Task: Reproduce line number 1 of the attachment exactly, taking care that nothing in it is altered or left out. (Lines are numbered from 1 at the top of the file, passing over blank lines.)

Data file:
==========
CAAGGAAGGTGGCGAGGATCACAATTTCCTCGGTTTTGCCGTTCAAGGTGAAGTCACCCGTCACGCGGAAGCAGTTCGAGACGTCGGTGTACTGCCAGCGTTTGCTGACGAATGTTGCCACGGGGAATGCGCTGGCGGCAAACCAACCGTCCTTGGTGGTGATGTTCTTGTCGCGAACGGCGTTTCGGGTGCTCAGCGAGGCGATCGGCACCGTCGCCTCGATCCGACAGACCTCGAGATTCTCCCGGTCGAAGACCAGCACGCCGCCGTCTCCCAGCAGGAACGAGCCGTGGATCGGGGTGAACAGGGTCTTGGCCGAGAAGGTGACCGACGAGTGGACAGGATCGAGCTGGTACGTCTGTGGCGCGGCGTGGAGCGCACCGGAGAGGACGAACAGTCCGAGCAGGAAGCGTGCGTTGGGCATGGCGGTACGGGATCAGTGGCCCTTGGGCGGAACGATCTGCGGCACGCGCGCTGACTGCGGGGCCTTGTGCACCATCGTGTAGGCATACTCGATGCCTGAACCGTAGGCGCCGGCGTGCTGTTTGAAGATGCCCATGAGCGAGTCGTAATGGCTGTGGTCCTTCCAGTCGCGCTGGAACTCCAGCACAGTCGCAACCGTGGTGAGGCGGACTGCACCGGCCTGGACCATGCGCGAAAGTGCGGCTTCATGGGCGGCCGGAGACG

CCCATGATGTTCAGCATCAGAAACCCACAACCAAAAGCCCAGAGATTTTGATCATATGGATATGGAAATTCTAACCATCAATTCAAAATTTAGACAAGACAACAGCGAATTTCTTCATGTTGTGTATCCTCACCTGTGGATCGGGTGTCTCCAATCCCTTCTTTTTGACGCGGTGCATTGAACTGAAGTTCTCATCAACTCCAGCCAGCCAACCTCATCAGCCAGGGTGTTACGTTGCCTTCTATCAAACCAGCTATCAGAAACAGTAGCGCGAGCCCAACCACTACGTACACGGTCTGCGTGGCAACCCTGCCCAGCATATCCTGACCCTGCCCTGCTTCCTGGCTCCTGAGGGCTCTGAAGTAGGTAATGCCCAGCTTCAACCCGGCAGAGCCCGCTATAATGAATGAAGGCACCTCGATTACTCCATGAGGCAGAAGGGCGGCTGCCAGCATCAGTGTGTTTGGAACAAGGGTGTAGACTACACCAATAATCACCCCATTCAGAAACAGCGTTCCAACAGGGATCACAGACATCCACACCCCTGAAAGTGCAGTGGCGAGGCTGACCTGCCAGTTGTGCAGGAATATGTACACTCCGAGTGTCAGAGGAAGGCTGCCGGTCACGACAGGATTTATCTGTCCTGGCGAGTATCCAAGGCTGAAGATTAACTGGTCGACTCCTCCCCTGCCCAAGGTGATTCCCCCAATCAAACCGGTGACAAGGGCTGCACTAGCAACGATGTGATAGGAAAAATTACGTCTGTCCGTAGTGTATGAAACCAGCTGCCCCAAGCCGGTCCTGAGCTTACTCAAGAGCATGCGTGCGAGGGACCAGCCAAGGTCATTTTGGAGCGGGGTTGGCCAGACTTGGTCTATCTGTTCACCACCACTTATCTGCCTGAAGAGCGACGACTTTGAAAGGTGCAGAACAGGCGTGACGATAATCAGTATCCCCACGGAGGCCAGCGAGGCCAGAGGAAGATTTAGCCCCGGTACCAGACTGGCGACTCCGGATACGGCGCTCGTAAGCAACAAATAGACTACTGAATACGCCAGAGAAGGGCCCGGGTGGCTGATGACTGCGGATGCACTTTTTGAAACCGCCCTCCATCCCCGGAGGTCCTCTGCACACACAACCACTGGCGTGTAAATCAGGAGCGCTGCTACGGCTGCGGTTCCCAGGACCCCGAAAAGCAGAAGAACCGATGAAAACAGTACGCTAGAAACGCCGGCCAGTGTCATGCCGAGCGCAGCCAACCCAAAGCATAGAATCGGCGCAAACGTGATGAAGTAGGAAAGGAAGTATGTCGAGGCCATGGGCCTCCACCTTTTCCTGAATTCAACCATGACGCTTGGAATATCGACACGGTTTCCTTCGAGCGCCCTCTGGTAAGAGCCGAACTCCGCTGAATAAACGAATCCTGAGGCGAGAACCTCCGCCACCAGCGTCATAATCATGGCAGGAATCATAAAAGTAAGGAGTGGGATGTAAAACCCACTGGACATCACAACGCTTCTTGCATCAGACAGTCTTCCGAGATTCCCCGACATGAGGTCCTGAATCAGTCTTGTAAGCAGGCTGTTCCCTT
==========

CAAGGAAGGTGGCGAGGATCACAATTTCCTCGGTTTTGCCGTTCAAGGTGAAGTCACCCGTCACGCGGAAGCAGTTCGAGACGTCGGTGTACTGCCAGCGTTTGCTGACGAATGTTGCCACGGGGAATGCGCTGGCGGCAAACCAACCGTCCTTGGTGGTGATGTTCTTGTCGCGAACGGCGTTTCGGGTGCTCAGCGAGGCGATCGGCACCGTCGCCTCGATCCGACAGACCTCGAGATTCTCCCGGTCGAAGACCAGCACGCCGCCGTCTCCCAGCAGGAACGAGCCGTGGATCGGGGTGAACAGGGTCTTGGCCGAGAAGGTGACCGACGAGTGGACAGGATCGAGCTGGTACGTCTGTGGCGCGGCGTGGAGCGCACCGGAGAGGACGAACAGTCCGAGCAGGAAGCGTGCGTTGGGCATGGCGGTACGGGATCAGTGGCCCTTGGGCGGAACGATCTGCGGCACGCGCGCTGACTGCGGGGCCTTGTGCACCATCGTGTAGGCATACTCGATGCCTGAACCGTAGGCGCCGGCGTGCTGTTTGAAGATGCCCATGAGCGAGTCGTAATGGCTGTGGTCCTTCCAGTCGCGCTGGAACTCCAGCACAGTCGCAACCGTGGTGAGGCGGACTGCACCGGCCTGGACCATGCGCGAAAGTGCGGCTTCATGGGCGGCCGGAGACG